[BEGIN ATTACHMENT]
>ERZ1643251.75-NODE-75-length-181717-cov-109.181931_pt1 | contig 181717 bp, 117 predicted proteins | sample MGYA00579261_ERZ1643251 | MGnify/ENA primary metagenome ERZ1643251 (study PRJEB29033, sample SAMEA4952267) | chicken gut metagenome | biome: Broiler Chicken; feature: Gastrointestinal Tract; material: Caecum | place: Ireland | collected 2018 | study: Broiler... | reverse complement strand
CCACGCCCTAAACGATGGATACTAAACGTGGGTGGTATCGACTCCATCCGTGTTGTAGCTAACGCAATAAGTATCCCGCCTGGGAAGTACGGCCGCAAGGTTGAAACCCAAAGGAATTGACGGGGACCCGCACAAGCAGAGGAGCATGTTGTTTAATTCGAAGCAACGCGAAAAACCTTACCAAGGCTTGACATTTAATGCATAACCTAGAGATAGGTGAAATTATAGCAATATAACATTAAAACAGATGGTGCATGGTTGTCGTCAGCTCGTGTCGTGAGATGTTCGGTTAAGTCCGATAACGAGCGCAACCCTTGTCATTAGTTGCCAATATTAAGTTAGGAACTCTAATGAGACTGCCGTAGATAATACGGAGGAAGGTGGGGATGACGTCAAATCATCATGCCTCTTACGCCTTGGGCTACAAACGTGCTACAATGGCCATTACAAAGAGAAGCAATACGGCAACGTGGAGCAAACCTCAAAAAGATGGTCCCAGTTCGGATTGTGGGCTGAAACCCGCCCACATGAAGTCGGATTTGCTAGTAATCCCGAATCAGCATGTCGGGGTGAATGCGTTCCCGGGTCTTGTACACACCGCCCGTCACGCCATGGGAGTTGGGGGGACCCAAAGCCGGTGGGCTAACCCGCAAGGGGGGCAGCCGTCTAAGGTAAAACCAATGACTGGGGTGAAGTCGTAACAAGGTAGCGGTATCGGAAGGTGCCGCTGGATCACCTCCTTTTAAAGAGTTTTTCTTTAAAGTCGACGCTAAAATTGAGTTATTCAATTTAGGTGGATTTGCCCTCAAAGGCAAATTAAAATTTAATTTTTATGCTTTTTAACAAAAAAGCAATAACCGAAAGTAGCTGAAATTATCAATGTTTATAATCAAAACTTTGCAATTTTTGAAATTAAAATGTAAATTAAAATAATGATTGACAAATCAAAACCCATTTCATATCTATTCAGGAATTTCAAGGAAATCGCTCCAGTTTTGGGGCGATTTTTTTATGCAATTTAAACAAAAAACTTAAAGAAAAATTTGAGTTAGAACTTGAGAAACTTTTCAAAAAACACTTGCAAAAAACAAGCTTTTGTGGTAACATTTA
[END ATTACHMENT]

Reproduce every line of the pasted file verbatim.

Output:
>ERZ1643251.75-NODE-75-length-181717-cov-109.181931_pt1 | contig 181717 bp, 117 predicted proteins | sample MGYA00579261_ERZ1643251 | MGnify/ENA primary metagenome ERZ1643251 (study PRJEB29033, sample SAMEA4952267) | chicken gut metagenome | biome: Broiler Chicken; feature: Gastrointestinal Tract; material: Caecum | place: Ireland | collected 2018 | study: Broiler... | reverse complement strand
CCACGCCCTAAACGATGGATACTAAACGTGGGTGGTATCGACTCCATCCGTGTTGTAGCTAACGCAATAAGTATCCCGCCTGGGAAGTACGGCCGCAAGGTTGAAACCCAAAGGAATTGACGGGGACCCGCACAAGCAGAGGAGCATGTTGTTTAATTCGAAGCAACGCGAAAAACCTTACCAAGGCTTGACATTTAATGCATAACCTAGAGATAGGTGAAATTATAGCAATATAACATTAAAACAGATGGTGCATGGTTGTCGTCAGCTCGTGTCGTGAGATGTTCGGTTAAGTCCGATAACGAGCGCAACCCTTGTCATTAGTTGCCAATATTAAGTTAGGAACTCTAATGAGACTGCCGTAGATAATACGGAGGAAGGTGGGGATGACGTCAAATCATCATGCCTCTTACGCCTTGGGCTACAAACGTGCTACAATGGCCATTACAAAGAGAAGCAATACGGCAACGTGGAGCAAACCTCAAAAAGATGGTCCCAGTTCGGATTGTGGGCTGAAACCCGCCCACATGAAGTCGGATTTGCTAGTAATCCCGAATCAGCATGTCGGGGTGAATGCGTTCCCGGGTCTTGTACACACCGCCCGTCACGCCATGGGAGTTGGGGGGACCCAAAGCCGGTGGGCTAACCCGCAAGGGGGGCAGCCGTCTAAGGTAAAACCAATGACTGGGGTGAAGTCGTAACAAGGTAGCGGTATCGGAAGGTGCCGCTGGATCACCTCCTTTTAAAGAGTTTTTCTTTAAAGTCGACGCTAAAATTGAGTTATTCAATTTAGGTGGATTTGCCCTCAAAGGCAAATTAAAATTTAATTTTTATGCTTTTTAACAAAAAAGCAATAACCGAAAGTAGCTGAAATTATCAATGTTTATAATCAAAACTTTGCAATTTTTGAAATTAAAATGTAAATTAAAATAATGATTGACAAATCAAAACCCATTTCATATCTATTCAGGAATTTCAAGGAAATCGCTCCAGTTTTGGGGCGATTTTTTTATGCAATTTAAACAAAAAACTTAAAGAAAAATTTGAGTTAGAACTTGAGAAACTTTTCAAAAAACACTTGCAAAAAACAAGCTTTTGTGGTAACATTTA